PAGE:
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Leadership Growth

Mentorship at Any Age

Throughout our lives, we have people who teach us many lessons. Once in a while, a special person appears to give us more. This is a person who finds it in themselves to give to others in the form of teaching or mentoring. Many of us pursue mentoring in the workplace and other areas of our life today. There are companies and clubs that have mentor programs to get us up to speed and knowledgeable of the organization. These programs are valuable, but not what I am discussing today. I am looking at life mentors and how they are around us providing direction, inspiration, and influence.

The teacher that I am speaking of is the person who will give their time and energy to help another learn and grow. This mentor does not look for recognition for their efforts, nor do they announce their intentions. They use their knowledge to help others become better without looking for gratitude. This guidance brings them satisfaction. This person does not set up rules and they do not reprimand, admonish, or make anyone uncomfortable. They take the lead by example with grace and dignity. Many times, the people they teach or help do not realize the effort until much later. Life mentors build relationships.

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I was fortunate enough to have a life mentor many years ago. This mentor was the person I worked for at the time and from the day I started with the company she taught me more than business. I learned about corporate structure, politics, internal and external relationships but also style, giving back to others and the community. Her spirit was open and friendly. She had patience and instead of finding flaws; she saw opportunities. Although this was in a corporate environment, she taught me so much more about life on a personal level.  Her style and way of approaching others were distinctive. She treated everyone with the same warm, friendly nature.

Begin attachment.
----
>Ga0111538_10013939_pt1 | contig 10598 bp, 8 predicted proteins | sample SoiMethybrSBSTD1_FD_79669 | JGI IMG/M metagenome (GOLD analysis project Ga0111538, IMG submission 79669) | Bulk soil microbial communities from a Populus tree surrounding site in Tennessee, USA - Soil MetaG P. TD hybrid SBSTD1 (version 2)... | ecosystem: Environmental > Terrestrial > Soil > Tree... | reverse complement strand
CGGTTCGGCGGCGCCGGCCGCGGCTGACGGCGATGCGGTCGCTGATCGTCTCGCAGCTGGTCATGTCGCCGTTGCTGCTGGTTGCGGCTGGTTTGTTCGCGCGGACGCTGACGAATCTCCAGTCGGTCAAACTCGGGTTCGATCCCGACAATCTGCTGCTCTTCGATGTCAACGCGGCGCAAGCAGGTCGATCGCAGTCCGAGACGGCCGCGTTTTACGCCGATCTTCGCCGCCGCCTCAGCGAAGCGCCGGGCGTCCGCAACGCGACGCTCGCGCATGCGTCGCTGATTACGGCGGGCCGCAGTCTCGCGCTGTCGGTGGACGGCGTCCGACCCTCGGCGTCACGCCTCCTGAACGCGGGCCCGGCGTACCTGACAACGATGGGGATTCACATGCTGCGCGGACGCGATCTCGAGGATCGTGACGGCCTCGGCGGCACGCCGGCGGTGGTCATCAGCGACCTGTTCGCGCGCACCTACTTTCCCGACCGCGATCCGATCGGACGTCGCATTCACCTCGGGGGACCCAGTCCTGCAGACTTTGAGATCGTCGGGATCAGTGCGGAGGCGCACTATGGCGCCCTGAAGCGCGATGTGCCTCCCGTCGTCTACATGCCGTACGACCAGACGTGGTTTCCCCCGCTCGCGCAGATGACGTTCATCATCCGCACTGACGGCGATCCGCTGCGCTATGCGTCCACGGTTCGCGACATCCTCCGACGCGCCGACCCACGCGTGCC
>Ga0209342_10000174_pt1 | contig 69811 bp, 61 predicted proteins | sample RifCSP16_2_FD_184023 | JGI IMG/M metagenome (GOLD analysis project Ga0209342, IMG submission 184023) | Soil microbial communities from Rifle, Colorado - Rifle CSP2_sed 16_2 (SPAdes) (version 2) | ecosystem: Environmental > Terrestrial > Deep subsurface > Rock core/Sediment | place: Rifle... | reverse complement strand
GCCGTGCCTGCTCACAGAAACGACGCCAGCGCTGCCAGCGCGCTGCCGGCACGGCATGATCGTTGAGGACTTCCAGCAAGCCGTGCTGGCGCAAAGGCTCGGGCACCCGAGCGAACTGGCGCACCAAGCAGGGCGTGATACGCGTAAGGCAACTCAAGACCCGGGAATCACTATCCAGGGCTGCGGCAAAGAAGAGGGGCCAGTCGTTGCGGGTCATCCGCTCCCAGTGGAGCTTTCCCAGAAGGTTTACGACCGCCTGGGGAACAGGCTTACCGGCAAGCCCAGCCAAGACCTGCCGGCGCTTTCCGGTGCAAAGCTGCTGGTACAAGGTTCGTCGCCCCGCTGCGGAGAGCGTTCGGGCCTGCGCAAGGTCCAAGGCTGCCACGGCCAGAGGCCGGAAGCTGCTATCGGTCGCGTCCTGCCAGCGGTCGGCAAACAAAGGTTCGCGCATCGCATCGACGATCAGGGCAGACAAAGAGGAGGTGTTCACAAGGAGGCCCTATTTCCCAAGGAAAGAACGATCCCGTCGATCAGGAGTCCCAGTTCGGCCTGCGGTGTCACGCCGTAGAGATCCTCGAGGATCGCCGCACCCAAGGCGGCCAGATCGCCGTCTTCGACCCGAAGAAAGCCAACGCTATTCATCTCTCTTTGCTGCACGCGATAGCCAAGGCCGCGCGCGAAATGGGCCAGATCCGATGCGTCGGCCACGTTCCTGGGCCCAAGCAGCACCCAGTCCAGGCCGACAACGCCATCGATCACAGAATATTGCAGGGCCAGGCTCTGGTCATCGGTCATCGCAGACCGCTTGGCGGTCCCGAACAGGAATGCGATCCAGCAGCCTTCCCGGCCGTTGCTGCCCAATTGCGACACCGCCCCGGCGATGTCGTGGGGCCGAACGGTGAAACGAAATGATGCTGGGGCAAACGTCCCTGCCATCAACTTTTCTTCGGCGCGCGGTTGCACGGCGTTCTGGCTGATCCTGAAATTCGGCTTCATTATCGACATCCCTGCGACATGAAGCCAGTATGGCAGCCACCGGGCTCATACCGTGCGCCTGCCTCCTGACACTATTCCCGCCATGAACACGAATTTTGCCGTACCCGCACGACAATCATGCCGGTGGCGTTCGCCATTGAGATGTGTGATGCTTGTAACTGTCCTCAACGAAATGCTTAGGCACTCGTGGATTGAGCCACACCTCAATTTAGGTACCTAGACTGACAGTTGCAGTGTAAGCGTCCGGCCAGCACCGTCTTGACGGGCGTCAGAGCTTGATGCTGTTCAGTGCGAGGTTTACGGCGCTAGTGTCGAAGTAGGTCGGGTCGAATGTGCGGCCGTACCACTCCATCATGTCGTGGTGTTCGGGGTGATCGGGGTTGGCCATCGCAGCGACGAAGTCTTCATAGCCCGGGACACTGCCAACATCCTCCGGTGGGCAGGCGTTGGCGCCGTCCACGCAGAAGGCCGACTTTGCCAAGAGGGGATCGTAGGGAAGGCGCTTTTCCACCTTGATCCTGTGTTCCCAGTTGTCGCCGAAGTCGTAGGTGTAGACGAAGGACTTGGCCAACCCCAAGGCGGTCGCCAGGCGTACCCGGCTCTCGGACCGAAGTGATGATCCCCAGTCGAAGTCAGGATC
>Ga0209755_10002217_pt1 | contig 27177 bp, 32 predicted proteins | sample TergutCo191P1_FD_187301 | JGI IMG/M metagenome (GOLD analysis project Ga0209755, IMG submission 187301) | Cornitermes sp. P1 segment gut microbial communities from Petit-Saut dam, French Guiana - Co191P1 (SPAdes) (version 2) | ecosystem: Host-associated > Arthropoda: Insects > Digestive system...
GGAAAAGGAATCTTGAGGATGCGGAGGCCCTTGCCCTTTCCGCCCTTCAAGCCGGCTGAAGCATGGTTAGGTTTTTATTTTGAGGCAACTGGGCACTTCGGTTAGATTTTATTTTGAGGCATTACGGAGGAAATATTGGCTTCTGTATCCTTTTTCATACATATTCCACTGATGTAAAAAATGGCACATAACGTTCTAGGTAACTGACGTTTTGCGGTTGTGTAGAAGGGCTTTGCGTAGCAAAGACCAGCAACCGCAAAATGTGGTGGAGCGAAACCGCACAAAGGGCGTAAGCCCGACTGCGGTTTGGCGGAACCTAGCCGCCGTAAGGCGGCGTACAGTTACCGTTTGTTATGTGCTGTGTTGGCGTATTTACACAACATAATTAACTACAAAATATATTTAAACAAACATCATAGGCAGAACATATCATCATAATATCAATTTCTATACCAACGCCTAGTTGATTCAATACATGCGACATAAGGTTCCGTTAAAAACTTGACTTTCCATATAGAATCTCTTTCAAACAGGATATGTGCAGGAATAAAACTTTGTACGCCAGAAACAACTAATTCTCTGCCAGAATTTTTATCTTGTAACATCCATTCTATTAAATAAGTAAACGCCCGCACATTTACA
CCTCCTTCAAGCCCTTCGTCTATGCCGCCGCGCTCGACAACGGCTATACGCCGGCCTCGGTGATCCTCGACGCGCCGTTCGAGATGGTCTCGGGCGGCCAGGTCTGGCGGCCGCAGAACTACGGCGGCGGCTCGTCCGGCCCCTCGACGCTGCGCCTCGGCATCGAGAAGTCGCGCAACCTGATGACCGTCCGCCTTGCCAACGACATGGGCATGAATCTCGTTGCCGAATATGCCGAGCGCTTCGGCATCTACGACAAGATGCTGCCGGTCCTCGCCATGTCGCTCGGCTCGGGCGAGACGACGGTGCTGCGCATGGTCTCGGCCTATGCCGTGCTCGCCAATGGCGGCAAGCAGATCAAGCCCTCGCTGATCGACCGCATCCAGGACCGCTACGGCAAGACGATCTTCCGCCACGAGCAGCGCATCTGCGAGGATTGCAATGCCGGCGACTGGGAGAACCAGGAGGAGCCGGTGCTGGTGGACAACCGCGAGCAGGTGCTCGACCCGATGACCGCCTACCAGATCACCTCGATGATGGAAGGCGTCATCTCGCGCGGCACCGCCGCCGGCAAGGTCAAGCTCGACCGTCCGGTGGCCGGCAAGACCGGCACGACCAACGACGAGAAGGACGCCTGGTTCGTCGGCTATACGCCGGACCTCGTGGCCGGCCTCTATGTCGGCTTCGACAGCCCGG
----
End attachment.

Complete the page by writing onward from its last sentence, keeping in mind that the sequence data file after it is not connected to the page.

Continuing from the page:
Sometimes this very person is in our life to teach and mentor without us realizing they are there. You may not have a mentor in your life but believe you can value from one. Mentors are everywhere, and you can find them all around you. They may be your friends, colleagues, or family members.

Search for people you would like to emulate. What would you like to improve in your life? Our peers have been through many of the obstacles and changes you may be now experiencing. What part of their life attracts you? As a distant mentee, look for characteristics in others and then see how you can incorporate these into your lifestyle and philosophy. Examine how they think and handle unfamiliar situations in their life. How do they treat others – their spouse, children, parents, or coworkers? What are their work ethics, spiritual path, or community service? Do they have empathy, are they honest, driven, fun or humorous? Look for desirable qualities you can integrate into your life?

You will often find you need not have them guide you with scheduled meetings. Observe to learn more about your differences and how you may accept fresh changes into your lifestyle. Mentors can offer a multitude in guidance. They can help you look at a situation from a different viewpoint and will be supportive if you stumble.  You may find you want to act while learning from their experiences.

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You may be the person to benefit someone else with your knowledge, personal growth and skills. If you can reach out to others in friendship, you could change a person’s world by offering what you have experienced and learned. That is what my dear friend and mentor did for me. She did not push her lifestyle or beliefs but was available and honest when needed and asked. Make yourself available and understand what your mentee needs so you can give thoughtful responses.

Something to keep in mind as you begin a mentorship is to welcome advice. Honesty on both sides is paramount. As a mentor, it is vital to not give unwanted advice or to criticize.  Equally important as a mentee view feedback as a gift.

My friend passed away a few years ago after a long and happy life. Our work had led us into different directions, but we kept in touch with phone calls and an occasional lunch. She was always a shining example of the person I strive to be today. I can only hope that I can pay it forward to help another on their life journey.

“I think a role model is a mentor – someone you see on a daily basis, and you learn from them.”
 – Denzel Washington

 

Robin Anne Griffiths is a published author, certified master development coach, personal trainer and behavior change specialist. She works with groups and individuals on life transitions to create personal balance – physically and mentally – at www.rechargemezone.com.

 

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